People Die.

With Carrie Fisher’s death, social media has gone into yet another one of its agonizingly irritating mourning sprees, where everyone posts about how great the actress was and how 2016 is bad for killing everyone. That’s such a fascinating concept, because obviously no one believes that the year is killing people. But what are they really saying?

“Fuck aging.”

That is what they mean when they say “Fuck 2016 for killing so many people.”

People age, and then they die.

People die.

I would like very much for my fellow millennials to come to terms with this and to stop turning Facebook and Twitter into never-ending funeral processions, because it’s past the point of being ridiculous. So an actress died. Forgive me if I’m not moved to tears that someone I’ve never met died.

No, she didn’t “pass.”

She died.

She is dead.

Let’s come to terms with that.

I’m not a fan of euphemisms, and I’ve been made into a pariah on quite a few occasions for adamantly refusing to say that someone “passed away.” They didn’t “pass away.” They died. Death is a part of life, and there is no reason that anyone should have to hide from that reality. We are mortal beings. You, too, will one day die. You will not “pass away.” You will die.

The funny thing is that there does seem to be a hint of this idea that 2017 will somehow not kill as many people, and it’s here that the “fuck 2016” euphemism shows its true nature: it allows false comfort. It allows them to euphemistically point to a year as the problem, rather than the harsher reality that their icons and heroes from childhood and adolescence are older and closer to death. If 2016 claimed one hundred such icons, 2017 will claim one hundred and fifty. Because it’s not 2016 that is killing people; it’s getting older that is killing people, and in 2017 everyone will be one year older.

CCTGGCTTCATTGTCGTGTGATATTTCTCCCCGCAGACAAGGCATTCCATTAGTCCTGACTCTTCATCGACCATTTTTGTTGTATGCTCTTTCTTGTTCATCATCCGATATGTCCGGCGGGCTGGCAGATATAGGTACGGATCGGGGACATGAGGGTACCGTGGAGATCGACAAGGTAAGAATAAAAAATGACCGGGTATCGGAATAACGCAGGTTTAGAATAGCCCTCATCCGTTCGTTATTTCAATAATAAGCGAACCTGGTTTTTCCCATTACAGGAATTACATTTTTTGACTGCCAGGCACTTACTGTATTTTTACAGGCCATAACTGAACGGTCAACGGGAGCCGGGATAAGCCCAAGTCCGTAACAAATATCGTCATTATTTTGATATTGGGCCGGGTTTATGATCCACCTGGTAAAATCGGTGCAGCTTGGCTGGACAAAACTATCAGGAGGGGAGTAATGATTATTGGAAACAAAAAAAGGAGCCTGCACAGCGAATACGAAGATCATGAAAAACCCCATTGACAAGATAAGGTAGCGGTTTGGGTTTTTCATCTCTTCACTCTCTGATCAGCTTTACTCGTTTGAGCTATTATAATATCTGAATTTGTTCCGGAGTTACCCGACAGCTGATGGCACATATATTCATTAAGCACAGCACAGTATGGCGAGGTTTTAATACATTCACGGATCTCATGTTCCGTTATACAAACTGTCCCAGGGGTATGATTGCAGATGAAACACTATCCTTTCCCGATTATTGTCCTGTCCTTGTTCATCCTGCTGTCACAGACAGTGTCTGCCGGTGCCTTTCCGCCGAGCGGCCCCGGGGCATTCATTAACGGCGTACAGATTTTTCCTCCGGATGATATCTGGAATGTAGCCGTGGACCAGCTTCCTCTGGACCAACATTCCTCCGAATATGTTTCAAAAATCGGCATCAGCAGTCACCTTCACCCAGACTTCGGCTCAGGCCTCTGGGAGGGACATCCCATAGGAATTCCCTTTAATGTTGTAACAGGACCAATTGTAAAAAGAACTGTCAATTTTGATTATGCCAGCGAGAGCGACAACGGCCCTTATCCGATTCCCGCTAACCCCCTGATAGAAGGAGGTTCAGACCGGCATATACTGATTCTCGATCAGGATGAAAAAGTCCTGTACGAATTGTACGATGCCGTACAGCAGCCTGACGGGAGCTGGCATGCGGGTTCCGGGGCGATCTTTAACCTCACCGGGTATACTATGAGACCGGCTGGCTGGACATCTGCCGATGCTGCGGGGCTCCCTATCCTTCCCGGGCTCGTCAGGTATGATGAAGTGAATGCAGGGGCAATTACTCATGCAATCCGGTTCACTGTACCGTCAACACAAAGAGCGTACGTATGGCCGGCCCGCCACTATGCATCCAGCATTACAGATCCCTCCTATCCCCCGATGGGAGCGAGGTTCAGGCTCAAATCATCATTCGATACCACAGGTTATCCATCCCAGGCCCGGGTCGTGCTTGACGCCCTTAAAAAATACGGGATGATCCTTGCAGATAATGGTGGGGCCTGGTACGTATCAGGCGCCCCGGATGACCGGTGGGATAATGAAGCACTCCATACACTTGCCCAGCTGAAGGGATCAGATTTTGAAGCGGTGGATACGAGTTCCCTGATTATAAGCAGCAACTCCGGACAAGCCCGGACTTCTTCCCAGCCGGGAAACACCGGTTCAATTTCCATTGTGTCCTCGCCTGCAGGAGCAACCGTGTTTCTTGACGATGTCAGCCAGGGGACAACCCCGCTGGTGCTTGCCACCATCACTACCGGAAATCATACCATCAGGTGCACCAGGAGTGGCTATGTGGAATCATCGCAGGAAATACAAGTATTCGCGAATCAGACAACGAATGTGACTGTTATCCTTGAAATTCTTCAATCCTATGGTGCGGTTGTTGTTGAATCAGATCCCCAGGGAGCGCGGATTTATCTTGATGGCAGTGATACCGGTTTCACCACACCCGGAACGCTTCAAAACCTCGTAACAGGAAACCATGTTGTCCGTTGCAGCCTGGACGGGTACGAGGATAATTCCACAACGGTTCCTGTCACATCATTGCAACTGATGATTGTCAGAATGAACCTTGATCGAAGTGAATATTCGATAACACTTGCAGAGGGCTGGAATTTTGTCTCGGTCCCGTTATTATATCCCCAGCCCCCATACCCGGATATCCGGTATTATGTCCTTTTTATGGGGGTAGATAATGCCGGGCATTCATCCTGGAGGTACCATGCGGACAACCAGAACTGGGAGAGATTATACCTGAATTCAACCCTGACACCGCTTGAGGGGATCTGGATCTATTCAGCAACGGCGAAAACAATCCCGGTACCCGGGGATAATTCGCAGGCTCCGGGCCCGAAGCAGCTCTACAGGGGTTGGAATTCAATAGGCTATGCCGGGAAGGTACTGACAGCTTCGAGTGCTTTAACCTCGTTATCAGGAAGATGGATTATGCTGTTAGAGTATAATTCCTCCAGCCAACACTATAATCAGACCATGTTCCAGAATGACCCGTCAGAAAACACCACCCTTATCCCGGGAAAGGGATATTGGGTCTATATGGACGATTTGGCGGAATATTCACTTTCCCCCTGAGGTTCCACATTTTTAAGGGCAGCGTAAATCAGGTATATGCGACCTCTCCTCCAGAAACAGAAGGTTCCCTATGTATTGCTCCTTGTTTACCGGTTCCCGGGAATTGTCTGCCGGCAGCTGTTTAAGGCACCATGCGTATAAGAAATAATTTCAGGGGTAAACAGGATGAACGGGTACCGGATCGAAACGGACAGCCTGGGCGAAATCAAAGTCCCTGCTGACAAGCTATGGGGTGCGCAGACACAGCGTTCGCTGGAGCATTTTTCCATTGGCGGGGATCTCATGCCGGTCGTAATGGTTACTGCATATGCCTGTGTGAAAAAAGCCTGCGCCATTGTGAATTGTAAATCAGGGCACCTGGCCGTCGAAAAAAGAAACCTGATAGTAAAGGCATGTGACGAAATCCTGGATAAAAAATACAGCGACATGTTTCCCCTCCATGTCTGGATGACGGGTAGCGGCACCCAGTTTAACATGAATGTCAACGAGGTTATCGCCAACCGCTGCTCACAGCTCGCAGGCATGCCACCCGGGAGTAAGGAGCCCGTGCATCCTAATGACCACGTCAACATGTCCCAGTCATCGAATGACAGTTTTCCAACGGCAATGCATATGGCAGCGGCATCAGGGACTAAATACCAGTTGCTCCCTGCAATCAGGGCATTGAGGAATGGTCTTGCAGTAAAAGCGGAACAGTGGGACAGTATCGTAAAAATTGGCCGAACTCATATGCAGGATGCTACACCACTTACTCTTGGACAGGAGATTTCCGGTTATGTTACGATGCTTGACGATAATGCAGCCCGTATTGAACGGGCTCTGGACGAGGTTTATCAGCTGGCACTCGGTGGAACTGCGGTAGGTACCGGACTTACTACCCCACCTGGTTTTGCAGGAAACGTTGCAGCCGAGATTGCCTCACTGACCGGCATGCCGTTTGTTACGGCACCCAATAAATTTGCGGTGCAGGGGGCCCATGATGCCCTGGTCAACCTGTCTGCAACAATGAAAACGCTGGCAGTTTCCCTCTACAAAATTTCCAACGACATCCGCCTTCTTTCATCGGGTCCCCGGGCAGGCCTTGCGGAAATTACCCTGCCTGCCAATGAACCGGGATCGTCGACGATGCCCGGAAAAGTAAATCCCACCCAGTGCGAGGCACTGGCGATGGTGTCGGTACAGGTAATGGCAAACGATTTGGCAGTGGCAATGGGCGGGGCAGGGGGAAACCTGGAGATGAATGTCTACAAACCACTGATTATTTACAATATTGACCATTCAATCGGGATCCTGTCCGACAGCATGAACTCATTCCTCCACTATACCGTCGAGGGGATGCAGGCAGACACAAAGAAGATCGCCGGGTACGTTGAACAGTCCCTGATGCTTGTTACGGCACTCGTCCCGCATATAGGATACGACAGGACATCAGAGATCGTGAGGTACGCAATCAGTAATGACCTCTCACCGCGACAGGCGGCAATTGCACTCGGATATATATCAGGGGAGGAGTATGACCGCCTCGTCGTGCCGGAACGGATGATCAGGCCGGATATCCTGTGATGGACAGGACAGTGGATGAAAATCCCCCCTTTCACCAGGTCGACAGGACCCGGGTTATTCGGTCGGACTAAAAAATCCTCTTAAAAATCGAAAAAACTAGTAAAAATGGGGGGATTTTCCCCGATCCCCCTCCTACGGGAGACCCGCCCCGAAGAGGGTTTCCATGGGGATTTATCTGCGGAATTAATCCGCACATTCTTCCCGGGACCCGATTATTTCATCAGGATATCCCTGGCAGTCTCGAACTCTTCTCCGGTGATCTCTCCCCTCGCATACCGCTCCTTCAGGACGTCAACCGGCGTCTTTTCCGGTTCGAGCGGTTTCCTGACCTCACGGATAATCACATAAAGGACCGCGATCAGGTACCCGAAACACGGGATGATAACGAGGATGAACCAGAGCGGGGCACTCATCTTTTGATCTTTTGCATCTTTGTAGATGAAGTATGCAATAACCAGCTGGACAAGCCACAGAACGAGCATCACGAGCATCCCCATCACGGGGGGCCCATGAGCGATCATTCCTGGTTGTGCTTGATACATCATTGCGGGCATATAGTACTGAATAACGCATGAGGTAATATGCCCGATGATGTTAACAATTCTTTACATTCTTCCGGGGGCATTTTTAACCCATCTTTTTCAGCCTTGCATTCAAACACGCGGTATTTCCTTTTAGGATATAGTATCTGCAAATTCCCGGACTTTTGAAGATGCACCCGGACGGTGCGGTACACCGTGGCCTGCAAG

I’m sorry, little ones, but 2016 is not the problem, and you should not direct your ire at the year. The problem is aging, the problem is mortality, and the problem is death. We are all aging at every moment of every day, always marching toward the grave. Our progress cannot be halted, and possibly cannot be slowed. 2016 killed no one. Generally speaking, aging did. The more people age, the closer they get to death.

If you must mourn the death of people you’ve never met, might I suggest mourning the 100,000 dead Iraqi civilians who were killed by the American government? Might I suggest mourning the dead Syrian children killed because our government armed the rebels? If you want to mourn the death of people you’ve never met, don’t mourn for someone who lived a life of extreme comfort and luxury. Mourn someone who lived a life of sorrow and tragedy, only to have an American bomb or American bullet put an end to it.

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